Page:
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“Graham also predicted Pitt fans would be so excited by their new offense, they won't want to sit down in the Heinz Field seats that are normally filled only for Steelers games. A lot of changes? For sure. A lot of offense? Apparently, that too. As Pitt moved quickly to distance itself from former coach Mike Haywood's short but embarrassing two-week stay, Graham said the Panthers will move rapidly away from the conservative pro-style system that was in place the last six seasons under former coach Dave Wannstedt. "We'll be the most explosive team in the country," he said. Graham is promising a no-huddle, fast-tempo offense that will pile up yardage and points as quickly as his Tulsa teams did. The Hurricanes, 24th in the final AP poll, finished fifth in total offense this season, averaging 505.6 yards and 41.4 points. They led the nation in 2007 and 2008 with offenses that featured a 5,000-yard passer, three 1,000-yard receivers and a 1,000-yard rusher. "We're a no-huddle football team," Graham said. "We're going to operate extremely fast -- fast-tempo, high-octane, explosive. That's our goal. But we'll also be extremely efficient." Graham modestly called the system "innovative" and "very unique" but said it won't require the widespread personnel changes necessary if he were implementing a spread offense. He said he successfully switched Rice from a wishbone to his offense in a single offseason. Defensively, he will use a 3-4 front in which some defenders will stand up at the line of scrimmage instead of putting their hands down. "We're built around speed -- speed, speed, speed and explosive power," the 46-year-old Graham said. "We'll be fast, efficient, explosive. The fans at Heinz Field, they won't want to sit down with the type of football we play. ... Not very many run what we run." Graham's promises differed greatly from those made by Haywood, the former Miami (Ohio) coach who was hired Dec. 16 by athletic director Steve Pederson -- barely a week after Wannstedt was forced to resign following a 7-5 regular season. Haywood never cracked a smile, or promised to field a winning team, while emphasizing his teams would be extremely disciplined. He also talked of mandatory 6 a.m. practices and jackets and ties for his players on road trips. But, by Jan. 1, Haywood was out of a job after landing in an Indiana jail on a felony domestic abuse charge. His case has yet to be decided. Graham, by contrast, was full of smiles after landing what he called the job he always wanted at a BCS school. While he was criticized for staying at Rice for only a season, and he left Tulsa after going 36-17 in four seasons, he hinted Pitt would be a longer-lasting stay. "Wait and see," he said. And, unlike Haywood, he talked a lot about winning. "We want to be Big East champions," he said. "We want to be BCS champions. We want to be national champions." Graham talked of admiring former Pitt coach Johnny Majors' locker and Tony Dorsett's replica Heisman Trophy in a Pitt practice complex display room, and of seeing the former jerseys of Dan Marino and Mike Ditka -- his own favorite ex-Panther. Such names, he said, provide the kind of tradition that can be used successfully in recruiting. Graham also said Pitt's recruiting class can be salvaged, even though two-thirds of the 18 players recruited by Wannstedt already have defected. "We're not in a panic," Graham said. "We're excited." He also hopes running back Dion Lewis, wide receiver Jon Baldwin and fullback Henry Hynoski will reconsider their decision to declare for the NFL draft with eligibility remaining. Graham is moving quickly to assemble a staff. He is bringing in associate head coach Paul Randolph, co-defensive coordinator Keith Patterson and passing game coordinator Mike Norvell from Tulsa. He also signed up two of Rich Rodriguez's former top assistants at Michigan, offensive coordinator Curtis Magee and defensive backs and special teams coach Tony Gibson. Graham once coached at West Virginia, where Magee and Gibson formerly worked. While Haywood's hiring disappointed Pitt fans -- he had only one winning season as a major college coach -- and his rapid firing led some prominent alumni to call for Pederson's ouster, Graham hopes to quickly unite the university's students, fans, alumni and staff. "It's time to come together," he said. "I'm one of those guys who's about looking forward. Through change you have conflict, you have adversity, and emotions run rampant. The bottom line is we've got to move past that. I'm going to work hard to earn your trust." Graham will be, by far, the best-paid football coach in Pitt history at nearly $2 million per season, or close to double what Wannstedt made.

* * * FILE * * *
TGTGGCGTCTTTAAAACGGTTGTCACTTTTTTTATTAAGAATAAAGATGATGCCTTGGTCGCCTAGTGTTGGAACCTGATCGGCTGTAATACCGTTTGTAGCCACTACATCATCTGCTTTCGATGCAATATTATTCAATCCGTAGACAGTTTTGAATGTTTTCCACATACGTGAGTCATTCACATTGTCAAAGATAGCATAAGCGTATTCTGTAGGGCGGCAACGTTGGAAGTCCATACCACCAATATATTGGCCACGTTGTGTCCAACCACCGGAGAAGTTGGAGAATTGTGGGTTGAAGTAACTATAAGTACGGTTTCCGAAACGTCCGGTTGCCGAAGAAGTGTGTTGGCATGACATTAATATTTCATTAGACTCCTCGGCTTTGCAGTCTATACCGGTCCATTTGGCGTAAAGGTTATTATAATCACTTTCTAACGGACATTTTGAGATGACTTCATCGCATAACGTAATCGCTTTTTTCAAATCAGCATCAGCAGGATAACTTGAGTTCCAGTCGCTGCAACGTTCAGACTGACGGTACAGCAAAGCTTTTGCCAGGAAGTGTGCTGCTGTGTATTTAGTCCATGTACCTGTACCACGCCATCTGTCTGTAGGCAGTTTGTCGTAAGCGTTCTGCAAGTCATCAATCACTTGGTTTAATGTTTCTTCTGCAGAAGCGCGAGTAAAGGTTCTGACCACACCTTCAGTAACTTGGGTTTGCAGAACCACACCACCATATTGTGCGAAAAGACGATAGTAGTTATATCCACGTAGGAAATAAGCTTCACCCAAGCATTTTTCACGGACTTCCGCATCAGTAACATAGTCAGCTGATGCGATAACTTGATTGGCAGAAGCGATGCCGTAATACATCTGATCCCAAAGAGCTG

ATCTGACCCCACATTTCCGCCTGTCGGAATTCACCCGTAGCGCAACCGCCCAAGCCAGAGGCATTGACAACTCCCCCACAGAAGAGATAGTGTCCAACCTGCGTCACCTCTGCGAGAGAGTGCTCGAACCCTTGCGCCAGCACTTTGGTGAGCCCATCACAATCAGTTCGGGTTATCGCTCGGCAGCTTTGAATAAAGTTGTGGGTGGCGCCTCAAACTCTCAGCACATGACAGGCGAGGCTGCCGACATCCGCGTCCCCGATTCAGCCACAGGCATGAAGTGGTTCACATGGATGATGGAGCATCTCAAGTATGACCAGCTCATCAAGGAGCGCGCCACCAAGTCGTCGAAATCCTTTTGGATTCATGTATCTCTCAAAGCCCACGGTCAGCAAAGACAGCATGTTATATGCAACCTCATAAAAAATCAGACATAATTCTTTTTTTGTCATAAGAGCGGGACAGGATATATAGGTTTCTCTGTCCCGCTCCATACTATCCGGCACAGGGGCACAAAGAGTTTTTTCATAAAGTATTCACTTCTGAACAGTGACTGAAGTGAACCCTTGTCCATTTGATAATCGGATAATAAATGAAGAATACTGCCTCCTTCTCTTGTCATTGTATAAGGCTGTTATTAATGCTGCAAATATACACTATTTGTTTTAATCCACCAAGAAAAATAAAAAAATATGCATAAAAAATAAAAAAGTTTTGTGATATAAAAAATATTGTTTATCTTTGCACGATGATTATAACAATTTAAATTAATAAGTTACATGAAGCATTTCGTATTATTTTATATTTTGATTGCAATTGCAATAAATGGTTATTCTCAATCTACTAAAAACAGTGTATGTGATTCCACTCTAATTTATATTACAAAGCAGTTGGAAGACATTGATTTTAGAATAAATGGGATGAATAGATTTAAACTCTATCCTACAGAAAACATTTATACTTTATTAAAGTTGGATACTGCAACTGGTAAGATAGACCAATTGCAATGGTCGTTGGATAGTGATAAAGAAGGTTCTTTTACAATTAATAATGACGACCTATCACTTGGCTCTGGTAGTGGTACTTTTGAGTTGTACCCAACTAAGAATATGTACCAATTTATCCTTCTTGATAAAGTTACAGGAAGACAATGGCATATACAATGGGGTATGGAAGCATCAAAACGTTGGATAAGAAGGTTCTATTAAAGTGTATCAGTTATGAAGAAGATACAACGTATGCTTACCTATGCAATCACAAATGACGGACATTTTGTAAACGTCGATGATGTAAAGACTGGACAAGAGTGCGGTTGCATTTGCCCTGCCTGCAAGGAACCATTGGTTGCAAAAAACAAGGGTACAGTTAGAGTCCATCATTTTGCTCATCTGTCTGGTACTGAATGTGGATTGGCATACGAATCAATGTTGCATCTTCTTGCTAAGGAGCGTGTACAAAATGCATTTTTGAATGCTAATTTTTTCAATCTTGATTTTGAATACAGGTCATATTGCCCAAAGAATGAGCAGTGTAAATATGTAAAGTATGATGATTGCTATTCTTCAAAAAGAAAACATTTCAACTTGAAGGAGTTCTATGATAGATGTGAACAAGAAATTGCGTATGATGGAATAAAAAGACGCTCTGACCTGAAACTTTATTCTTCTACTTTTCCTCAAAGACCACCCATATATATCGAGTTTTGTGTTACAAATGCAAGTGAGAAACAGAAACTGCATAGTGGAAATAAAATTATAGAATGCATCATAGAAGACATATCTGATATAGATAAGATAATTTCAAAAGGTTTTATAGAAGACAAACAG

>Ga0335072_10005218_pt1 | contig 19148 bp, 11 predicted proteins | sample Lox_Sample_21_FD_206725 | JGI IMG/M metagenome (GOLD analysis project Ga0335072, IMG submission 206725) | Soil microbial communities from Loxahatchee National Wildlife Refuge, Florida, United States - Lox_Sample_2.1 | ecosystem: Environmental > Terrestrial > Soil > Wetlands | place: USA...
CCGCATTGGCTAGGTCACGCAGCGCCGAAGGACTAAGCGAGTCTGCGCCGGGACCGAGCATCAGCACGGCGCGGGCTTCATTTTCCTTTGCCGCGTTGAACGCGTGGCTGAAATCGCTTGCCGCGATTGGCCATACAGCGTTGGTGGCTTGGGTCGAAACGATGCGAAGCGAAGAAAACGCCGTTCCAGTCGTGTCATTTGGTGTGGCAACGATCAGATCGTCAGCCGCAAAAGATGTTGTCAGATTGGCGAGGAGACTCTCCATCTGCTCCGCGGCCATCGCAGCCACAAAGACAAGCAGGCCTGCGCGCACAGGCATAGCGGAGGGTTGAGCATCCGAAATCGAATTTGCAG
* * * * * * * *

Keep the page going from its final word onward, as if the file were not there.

We're built around speed -- speed, speed, speed and explosive power. ... The fans at Heinz Field, they won't want to sit down with the type of football we play.” -- Todd Graham